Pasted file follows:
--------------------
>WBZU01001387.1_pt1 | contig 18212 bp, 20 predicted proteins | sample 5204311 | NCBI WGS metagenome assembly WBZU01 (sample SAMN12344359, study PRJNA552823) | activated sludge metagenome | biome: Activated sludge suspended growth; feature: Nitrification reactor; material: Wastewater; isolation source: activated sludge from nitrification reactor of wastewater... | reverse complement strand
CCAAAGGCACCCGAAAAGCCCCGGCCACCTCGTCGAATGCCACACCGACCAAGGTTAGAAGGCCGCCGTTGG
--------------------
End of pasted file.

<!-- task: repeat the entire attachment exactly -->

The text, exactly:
>WBZU01001387.1_pt1 | contig 18212 bp, 20 predicted proteins | sample 5204311 | NCBI WGS metagenome assembly WBZU01 (sample SAMN12344359, study PRJNA552823) | activated sludge metagenome | biome: Activated sludge suspended growth; feature: Nitrification reactor; material: Wastewater; isolation source: activated sludge from nitrification reactor of wastewater... | reverse complement strand
CCAAAGGCACCCGAAAAGCCCCGGCCACCTCGTCGAATGCCACACCGACCAAGGTTAGAAGGCCGCCGTTGG